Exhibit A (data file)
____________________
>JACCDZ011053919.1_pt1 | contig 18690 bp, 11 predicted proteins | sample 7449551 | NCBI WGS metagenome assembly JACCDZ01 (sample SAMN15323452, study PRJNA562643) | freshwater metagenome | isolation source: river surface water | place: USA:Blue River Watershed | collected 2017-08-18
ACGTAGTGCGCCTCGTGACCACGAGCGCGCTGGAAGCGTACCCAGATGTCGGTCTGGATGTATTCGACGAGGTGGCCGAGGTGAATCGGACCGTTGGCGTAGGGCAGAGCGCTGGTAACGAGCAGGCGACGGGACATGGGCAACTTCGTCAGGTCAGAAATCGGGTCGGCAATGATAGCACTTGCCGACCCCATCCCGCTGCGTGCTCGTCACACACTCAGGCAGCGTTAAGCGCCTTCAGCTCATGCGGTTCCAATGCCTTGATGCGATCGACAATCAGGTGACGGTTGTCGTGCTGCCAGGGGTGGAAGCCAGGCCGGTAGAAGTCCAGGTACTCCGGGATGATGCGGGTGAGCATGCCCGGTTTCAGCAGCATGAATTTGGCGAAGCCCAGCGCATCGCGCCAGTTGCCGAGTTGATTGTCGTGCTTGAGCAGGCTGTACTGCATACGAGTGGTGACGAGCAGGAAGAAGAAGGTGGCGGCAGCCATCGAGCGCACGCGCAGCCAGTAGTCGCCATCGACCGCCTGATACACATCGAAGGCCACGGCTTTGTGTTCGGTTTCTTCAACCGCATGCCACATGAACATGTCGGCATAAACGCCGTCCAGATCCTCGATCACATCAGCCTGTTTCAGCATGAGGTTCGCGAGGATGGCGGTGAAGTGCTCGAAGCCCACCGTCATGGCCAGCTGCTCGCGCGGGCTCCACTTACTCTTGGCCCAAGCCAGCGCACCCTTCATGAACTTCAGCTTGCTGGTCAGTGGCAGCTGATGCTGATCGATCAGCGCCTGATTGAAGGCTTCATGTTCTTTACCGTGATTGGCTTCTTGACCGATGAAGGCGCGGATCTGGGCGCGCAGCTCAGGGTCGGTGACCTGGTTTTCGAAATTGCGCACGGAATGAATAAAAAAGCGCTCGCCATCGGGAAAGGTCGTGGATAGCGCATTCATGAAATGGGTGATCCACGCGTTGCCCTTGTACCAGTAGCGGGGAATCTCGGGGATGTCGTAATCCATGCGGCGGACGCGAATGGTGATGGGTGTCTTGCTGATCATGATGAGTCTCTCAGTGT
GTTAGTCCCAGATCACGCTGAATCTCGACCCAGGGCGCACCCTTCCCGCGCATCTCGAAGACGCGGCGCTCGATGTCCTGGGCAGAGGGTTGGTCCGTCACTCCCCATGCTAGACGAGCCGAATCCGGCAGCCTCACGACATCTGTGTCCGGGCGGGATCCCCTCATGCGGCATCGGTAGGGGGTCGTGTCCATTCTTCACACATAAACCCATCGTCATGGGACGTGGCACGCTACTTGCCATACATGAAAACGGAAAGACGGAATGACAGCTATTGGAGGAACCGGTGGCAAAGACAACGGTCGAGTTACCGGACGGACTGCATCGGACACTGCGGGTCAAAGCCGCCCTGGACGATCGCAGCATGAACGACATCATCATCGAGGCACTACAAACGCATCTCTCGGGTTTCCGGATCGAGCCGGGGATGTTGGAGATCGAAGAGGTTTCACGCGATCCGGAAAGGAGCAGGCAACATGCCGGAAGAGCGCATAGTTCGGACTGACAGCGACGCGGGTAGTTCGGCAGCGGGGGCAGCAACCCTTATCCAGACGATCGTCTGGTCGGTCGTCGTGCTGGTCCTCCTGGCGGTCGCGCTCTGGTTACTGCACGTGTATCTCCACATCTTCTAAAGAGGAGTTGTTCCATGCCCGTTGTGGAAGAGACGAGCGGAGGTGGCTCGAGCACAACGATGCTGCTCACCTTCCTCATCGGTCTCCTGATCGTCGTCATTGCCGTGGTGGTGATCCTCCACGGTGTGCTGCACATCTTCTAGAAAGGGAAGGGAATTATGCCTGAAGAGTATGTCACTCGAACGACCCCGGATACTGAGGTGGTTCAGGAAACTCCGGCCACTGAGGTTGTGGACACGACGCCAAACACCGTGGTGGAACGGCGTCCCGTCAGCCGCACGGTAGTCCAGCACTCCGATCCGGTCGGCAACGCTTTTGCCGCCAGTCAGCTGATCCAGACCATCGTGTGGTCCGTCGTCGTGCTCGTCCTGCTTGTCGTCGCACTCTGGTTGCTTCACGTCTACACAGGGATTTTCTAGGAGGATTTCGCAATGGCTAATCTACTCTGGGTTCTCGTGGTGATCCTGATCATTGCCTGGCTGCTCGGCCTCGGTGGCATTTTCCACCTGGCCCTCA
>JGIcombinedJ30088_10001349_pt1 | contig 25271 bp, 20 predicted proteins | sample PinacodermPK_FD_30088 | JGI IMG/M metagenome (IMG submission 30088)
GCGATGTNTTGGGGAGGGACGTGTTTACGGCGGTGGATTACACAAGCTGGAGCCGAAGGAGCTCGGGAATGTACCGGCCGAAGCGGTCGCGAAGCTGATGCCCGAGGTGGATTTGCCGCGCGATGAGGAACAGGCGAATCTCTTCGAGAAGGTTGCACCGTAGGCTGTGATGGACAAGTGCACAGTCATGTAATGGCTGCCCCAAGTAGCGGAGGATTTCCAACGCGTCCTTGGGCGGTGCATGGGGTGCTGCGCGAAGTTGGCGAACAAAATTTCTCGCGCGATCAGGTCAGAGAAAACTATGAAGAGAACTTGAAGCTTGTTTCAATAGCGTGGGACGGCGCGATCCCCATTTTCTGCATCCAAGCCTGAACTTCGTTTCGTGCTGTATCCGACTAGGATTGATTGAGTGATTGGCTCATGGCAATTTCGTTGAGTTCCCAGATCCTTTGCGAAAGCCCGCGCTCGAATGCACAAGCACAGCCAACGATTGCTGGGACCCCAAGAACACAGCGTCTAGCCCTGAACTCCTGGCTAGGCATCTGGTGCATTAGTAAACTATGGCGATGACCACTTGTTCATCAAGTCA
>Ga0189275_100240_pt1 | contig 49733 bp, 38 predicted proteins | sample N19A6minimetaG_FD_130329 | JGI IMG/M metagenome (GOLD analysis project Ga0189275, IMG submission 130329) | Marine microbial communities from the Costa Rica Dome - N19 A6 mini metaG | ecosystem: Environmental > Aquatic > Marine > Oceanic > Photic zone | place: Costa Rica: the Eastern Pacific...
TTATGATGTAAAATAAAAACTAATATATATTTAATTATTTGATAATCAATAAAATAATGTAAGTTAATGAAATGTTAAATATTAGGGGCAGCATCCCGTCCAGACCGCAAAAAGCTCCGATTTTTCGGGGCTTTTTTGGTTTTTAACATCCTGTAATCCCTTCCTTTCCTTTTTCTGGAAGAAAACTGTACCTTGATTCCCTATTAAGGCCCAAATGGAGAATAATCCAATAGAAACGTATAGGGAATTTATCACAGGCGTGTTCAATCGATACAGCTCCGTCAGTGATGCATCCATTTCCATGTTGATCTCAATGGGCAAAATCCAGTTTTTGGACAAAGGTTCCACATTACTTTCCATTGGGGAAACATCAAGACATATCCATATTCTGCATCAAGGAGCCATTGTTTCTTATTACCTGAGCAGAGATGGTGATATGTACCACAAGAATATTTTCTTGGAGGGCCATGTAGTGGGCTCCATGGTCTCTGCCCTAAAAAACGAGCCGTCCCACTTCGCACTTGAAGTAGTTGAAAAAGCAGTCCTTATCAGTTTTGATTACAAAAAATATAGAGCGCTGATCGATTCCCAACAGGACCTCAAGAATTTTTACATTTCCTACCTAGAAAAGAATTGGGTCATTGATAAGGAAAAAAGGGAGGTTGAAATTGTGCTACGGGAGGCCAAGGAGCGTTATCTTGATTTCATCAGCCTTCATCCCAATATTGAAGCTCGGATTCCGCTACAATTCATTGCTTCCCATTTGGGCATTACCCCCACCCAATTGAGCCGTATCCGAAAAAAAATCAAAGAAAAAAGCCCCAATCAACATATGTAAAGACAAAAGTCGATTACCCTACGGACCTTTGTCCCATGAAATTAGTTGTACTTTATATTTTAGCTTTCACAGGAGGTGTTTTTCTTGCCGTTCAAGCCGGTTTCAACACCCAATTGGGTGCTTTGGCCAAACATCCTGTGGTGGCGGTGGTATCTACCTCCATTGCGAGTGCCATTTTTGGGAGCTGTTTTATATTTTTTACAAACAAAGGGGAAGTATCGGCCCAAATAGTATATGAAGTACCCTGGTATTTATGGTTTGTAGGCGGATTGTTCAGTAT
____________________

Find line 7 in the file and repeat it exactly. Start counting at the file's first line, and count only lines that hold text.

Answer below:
TTATGATGTAAAATAAAAACTAATATATATTTAATTATTTGATAATCAATAAAATAATGTAAGTTAATGAAATGTTAAATATTAGGGGCAGCATCCCGTCCAGACCGCAAAAAGCTCCGATTTTTCGGGGCTTTTTTGGTTTTTAACATCCTGTAATCCCTTCCTTTCCTTTTTCTGGAAGAAAACTGTACCTTGATTCCCTATTAAGGCCCAAATGGAGAATAATCCAATAGAAACGTATAGGGAATTTATCACAGGCGTGTTCAATCGATACAGCTCCGTCAGTGATGCATCCATTTCCATGTTGATCTCAATGGGCAAAATCCAGTTTTTGGACAAAGGTTCCACATTACTTTCCATTGGGGAAACATCAAGACATATCCATATTCTGCATCAAGGAGCCATTGTTTCTTATTACCTGAGCAGAGATGGTGATATGTACCACAAGAATATTTTCTTGGAGGGCCATGTAGTGGGCTCCATGGTCTCTGCCCTAAAAAACGAGCCGTCCCACTTCGCACTTGAAGTAGTTGAAAAAGCAGTCCTTATCAGTTTTGATTACAAAAAATATAGAGCGCTGATCGATTCCCAACAGGACCTCAAGAATTTTTACATTTCCTACCTAGAAAAGAATTGGGTCATTGATAAGGAAAAAAGGGAGGTTGAAATTGTGCTACGGGAGGCCAAGGAGCGTTATCTTGATTTCATCAGCCTTCATCCCAATATTGAAGCTCGGATTCCGCTACAATTCATTGCTTCCCATTTGGGCATTACCCCCACCCAATTGAGCCGTATCCGAAAAAAAATCAAAGAAAAAAGCCCCAATCAACATATGTAAAGACAAAAGTCGATTACCCTACGGACCTTTGTCCCATGAAATTAGTTGTACTTTATATTTTAGCTTTCACAGGAGGTGTTTTTCTTGCCGTTCAAGCCGGTTTCAACACCCAATTGGGTGCTTTGGCCAAACATCCTGTGGTGGCGGTGGTATCTACCTCCATTGCGAGTGCCATTTTTGGGAGCTGTTTTATATTTTTTACAAACAAAGGGGAAGTATCGGCCCAAATAGTATATGAAGTACCCTGGTATTTATGGTTTGTAGGCGGATTGTTCAGTAT